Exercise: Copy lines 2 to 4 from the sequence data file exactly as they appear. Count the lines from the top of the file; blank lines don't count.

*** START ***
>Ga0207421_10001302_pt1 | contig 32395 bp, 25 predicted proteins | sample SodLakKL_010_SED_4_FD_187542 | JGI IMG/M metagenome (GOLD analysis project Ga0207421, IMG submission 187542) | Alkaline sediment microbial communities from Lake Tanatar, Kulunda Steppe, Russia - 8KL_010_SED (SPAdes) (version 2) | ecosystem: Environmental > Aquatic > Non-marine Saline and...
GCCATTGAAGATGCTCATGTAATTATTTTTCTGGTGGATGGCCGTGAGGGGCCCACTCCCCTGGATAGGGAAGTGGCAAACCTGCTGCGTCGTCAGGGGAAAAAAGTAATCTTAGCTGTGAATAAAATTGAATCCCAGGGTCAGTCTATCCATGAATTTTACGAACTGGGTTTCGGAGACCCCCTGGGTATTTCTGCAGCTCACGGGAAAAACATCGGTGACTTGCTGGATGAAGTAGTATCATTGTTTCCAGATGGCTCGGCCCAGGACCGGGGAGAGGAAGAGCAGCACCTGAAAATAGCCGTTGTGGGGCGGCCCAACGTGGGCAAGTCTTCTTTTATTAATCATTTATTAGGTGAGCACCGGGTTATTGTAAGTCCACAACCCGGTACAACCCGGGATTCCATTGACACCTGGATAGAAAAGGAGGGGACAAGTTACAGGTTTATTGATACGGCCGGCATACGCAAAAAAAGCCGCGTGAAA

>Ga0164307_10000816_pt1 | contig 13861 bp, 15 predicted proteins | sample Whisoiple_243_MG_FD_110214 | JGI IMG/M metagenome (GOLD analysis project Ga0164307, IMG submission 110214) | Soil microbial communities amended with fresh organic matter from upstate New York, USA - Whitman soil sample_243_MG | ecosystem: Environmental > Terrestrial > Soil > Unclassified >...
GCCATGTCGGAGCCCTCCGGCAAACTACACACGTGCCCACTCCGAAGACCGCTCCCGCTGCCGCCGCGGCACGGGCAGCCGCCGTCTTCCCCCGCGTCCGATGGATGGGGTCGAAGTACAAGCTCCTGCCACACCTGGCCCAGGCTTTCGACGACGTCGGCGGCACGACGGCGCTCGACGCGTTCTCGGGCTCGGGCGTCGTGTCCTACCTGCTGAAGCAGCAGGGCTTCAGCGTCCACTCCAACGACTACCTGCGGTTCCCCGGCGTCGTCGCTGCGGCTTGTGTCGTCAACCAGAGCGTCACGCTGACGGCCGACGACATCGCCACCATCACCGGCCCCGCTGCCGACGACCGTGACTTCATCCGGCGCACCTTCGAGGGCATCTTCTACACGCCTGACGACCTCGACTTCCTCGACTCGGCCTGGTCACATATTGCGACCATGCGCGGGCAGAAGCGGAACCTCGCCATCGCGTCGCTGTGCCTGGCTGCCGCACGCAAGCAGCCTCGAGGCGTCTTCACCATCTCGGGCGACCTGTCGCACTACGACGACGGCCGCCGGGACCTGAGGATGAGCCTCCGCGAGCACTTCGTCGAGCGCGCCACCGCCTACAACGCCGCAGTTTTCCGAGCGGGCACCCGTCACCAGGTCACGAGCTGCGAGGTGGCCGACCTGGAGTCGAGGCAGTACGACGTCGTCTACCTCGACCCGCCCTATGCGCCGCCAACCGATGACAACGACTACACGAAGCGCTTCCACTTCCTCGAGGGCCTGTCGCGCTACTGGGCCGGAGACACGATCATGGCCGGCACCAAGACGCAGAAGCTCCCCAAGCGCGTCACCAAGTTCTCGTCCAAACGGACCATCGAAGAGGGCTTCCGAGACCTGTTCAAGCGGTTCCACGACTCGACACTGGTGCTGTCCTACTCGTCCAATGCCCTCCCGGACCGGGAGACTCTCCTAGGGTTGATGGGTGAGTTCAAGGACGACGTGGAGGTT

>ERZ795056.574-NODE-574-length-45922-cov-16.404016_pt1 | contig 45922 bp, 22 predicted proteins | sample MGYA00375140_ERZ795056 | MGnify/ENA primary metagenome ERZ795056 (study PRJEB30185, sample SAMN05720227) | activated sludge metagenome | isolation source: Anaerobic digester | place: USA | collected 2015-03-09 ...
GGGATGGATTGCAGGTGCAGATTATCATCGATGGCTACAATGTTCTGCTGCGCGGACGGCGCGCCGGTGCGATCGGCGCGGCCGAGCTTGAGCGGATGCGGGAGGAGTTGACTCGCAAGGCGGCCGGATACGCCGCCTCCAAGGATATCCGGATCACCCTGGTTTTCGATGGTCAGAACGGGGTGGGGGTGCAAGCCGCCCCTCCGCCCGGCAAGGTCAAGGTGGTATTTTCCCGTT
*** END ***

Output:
GCCATTGAAGATGCTCATGTAATTATTTTTCTGGTGGATGGCCGTGAGGGGCCCACTCCCCTGGATAGGGAAGTGGCAAACCTGCTGCGTCGTCAGGGGAAAAAAGTAATCTTAGCTGTGAATAAAATTGAATCCCAGGGTCAGTCTATCCATGAATTTTACGAACTGGGTTTCGGAGACCCCCTGGGTATTTCTGCAGCTCACGGGAAAAACATCGGTGACTTGCTGGATGAAGTAGTATCATTGTTTCCAGATGGCTCGGCCCAGGACCGGGGAGAGGAAGAGCAGCACCTGAAAATAGCCGTTGTGGGGCGGCCCAACGTGGGCAAGTCTTCTTTTATTAATCATTTATTAGGTGAGCACCGGGTTATTGTAAGTCCACAACCCGGTACAACCCGGGATTCCATTGACACCTGGATAGAAAAGGAGGGGACAAGTTACAGGTTTATTGATACGGCCGGCATACGCAAAAAAAGCCGCGTGAAA

>Ga0164307_10000816_pt1 | contig 13861 bp, 15 predicted proteins | sample Whisoiple_243_MG_FD_110214 | JGI IMG/M metagenome (GOLD analysis project Ga0164307, IMG submission 110214) | Soil microbial communities amended with fresh organic matter from upstate New York, USA - Whitman soil sample_243_MG | ecosystem: Environmental > Terrestrial > Soil > Unclassified >...
GCCATGTCGGAGCCCTCCGGCAAACTACACACGTGCCCACTCCGAAGACCGCTCCCGCTGCCGCCGCGGCACGGGCAGCCGCCGTCTTCCCCCGCGTCCGATGGATGGGGTCGAAGTACAAGCTCCTGCCACACCTGGCCCAGGCTTTCGACGACGTCGGCGGCACGACGGCGCTCGACGCGTTCTCGGGCTCGGGCGTCGTGTCCTACCTGCTGAAGCAGCAGGGCTTCAGCGTCCACTCCAACGACTACCTGCGGTTCCCCGGCGTCGTCGCTGCGGCTTGTGTCGTCAACCAGAGCGTCACGCTGACGGCCGACGACATCGCCACCATCACCGGCCCCGCTGCCGACGACCGTGACTTCATCCGGCGCACCTTCGAGGGCATCTTCTACACGCCTGACGACCTCGACTTCCTCGACTCGGCCTGGTCACATATTGCGACCATGCGCGGGCAGAAGCGGAACCTCGCCATCGCGTCGCTGTGCCTGGCTGCCGCACGCAAGCAGCCTCGAGGCGTCTTCACCATCTCGGGCGACCTGTCGCACTACGACGACGGCCGCCGGGACCTGAGGATGAGCCTCCGCGAGCACTTCGTCGAGCGCGCCACCGCCTACAACGCCGCAGTTTTCCGAGCGGGCACCCGTCACCAGGTCACGAGCTGCGAGGTGGCCGACCTGGAGTCGAGGCAGTACGACGTCGTCTACCTCGACCCGCCCTATGCGCCGCCAACCGATGACAACGACTACACGAAGCGCTTCCACTTCCTCGAGGGCCTGTCGCGCTACTGGGCCGGAGACACGATCATGGCCGGCACCAAGACGCAGAAGCTCCCCAAGCGCGTCACCAAGTTCTCGTCCAAACGGACCATCGAAGAGGGCTTCCGAGACCTGTTCAAGCGGTTCCACGACTCGACACTGGTGCTGTCCTACTCGTCCAATGCCCTCCCGGACCGGGAGACTCTCCTAGGGTTGATGGGTGAGTTCAAGGACGACGTGGAGGTT